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Professor Levinson has wisely called for an extended conversation regarding the possibility and desirability of a new Constitutional Convention, which might be called so as to correct some of the more glaring failings of our current governing document. Chief among those, in his view, are a handful of doctrines that belie our commitment to democratic self-government, such as the two-senators-per-state makeup of the United States Senate and the Electoral College. Perhaps these provisions once had some rhyme or reason to them, but, as Levinson suggests, it is not at all clear that they do now. They assure that our legislative branch will not be even remotely representative, and that the Executive branch will likewise, at least on occasion, fail to represent the will of the people. This democratic deficit ought to cause us concern. We should at least have the luxury of debating the point.

Thus, I think Levinson's claim is essentially right, and I would like to make two friendly amendments to his proposal. There is, indeed, a worrisome democratic deficit in our own constitutional scheme. I suggest, however, that there are two additional problems with our constitutional practices, besides those Levinson has flagged for revision, that also impact detrimentally our democratic commitments. Echoing Levinson's framework, I would call the first of these two additional problems a "political deficit," and the second a "legal deficit." Our current dilemma exists not only because our written Constitution clearly tilts against representative democracy in the way Levinson decries. Our constitutional practices also tilt against politics, democratic or otherwise, and the ordinary law - legislation - that is its product. These political and legal deficits also deserve our critical attention.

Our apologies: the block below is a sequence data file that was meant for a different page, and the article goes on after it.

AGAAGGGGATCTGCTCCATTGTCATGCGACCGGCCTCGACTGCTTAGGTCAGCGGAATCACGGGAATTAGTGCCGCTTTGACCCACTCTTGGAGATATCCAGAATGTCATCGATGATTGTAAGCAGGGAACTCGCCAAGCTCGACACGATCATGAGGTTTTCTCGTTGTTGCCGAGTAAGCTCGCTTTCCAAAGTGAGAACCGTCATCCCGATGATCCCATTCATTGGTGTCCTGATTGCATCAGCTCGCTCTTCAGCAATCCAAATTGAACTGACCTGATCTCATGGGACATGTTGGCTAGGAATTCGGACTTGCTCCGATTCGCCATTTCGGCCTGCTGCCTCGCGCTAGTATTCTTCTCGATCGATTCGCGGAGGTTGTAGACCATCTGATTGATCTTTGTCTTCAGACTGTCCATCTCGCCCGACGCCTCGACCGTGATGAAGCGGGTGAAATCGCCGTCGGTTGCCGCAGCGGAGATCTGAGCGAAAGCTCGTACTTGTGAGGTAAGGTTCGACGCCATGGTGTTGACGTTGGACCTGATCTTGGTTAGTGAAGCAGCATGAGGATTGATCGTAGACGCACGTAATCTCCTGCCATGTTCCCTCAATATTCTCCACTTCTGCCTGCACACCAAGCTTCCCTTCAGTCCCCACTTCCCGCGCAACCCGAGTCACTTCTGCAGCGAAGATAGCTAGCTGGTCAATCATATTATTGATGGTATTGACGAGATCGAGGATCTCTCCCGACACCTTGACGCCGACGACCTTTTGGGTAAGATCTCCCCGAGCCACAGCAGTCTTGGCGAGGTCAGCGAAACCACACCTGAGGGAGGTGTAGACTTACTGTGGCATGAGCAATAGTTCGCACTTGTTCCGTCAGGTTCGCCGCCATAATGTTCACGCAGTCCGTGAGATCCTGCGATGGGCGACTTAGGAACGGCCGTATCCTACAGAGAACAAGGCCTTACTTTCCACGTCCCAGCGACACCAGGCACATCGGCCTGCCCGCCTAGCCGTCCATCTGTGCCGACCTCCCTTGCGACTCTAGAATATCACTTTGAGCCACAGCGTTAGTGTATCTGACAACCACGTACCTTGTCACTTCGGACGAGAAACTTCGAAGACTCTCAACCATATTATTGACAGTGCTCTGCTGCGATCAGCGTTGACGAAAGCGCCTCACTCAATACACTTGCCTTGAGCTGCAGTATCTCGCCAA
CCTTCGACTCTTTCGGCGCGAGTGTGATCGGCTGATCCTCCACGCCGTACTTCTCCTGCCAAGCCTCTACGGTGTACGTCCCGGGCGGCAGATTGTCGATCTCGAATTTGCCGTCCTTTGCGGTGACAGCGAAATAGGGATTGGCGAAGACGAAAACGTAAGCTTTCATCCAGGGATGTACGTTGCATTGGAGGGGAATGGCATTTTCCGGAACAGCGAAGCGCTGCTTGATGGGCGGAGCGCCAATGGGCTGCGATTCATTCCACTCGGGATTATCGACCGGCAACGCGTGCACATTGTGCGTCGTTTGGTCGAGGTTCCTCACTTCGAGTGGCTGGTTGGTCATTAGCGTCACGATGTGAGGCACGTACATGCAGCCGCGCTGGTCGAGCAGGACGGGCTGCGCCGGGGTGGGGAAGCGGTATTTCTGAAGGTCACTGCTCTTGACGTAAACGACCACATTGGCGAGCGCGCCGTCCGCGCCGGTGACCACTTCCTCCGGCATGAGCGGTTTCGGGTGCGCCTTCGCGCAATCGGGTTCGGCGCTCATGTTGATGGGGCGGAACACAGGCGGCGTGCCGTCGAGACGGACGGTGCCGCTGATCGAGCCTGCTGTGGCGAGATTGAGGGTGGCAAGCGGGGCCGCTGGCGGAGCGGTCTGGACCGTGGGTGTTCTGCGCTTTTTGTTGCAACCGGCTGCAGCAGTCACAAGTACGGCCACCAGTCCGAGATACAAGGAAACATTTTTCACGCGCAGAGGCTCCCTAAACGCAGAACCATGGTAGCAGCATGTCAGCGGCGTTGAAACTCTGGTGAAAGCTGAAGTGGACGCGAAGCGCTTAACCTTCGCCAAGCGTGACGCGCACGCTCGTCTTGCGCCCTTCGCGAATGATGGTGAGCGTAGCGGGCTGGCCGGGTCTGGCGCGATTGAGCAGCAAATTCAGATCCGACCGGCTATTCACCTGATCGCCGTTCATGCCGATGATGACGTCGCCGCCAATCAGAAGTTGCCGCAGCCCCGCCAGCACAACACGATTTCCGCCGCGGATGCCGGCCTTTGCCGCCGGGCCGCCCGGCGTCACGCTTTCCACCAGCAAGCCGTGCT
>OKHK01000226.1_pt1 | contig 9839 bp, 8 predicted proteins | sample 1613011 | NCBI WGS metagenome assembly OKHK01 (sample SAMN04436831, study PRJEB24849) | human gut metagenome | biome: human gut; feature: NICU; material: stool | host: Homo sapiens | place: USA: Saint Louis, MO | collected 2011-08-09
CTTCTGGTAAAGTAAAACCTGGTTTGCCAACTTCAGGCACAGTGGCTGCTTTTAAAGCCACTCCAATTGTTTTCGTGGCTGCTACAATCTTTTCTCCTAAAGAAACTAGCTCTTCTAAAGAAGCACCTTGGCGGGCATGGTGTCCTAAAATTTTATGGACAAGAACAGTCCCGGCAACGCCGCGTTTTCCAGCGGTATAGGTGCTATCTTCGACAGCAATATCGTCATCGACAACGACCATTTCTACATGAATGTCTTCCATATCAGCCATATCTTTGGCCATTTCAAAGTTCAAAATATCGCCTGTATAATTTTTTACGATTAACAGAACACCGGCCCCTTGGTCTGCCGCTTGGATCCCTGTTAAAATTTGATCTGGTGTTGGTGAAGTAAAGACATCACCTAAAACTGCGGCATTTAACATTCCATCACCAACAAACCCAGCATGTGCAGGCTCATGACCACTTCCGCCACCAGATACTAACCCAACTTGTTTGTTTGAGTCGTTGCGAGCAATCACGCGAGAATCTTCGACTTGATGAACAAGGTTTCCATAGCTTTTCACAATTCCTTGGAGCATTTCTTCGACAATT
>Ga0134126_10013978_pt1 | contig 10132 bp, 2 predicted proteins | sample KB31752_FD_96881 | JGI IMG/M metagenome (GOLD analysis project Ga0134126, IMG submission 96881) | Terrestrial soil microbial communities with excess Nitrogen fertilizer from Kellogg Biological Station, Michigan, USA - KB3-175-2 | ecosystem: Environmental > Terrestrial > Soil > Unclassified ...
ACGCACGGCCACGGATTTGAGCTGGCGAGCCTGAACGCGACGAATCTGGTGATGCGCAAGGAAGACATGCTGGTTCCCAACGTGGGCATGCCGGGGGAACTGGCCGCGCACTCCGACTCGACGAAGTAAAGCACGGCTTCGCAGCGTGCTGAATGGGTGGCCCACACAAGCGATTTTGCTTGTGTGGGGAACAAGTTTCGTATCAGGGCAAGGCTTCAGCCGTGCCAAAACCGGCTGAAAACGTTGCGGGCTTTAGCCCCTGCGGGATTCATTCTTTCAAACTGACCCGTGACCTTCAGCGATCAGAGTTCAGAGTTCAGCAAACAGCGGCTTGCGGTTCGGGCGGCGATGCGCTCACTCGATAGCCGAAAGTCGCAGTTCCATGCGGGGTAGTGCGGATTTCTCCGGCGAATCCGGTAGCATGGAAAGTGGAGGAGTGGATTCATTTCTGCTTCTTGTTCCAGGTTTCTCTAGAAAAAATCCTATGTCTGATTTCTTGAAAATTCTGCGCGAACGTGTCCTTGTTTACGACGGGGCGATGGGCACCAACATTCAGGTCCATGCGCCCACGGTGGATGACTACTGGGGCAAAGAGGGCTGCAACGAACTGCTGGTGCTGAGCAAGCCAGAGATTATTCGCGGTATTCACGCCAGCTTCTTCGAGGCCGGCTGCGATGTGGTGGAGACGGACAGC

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1 Harv. L. & Pol'y Rev. (Online), Dec. 4, 2006,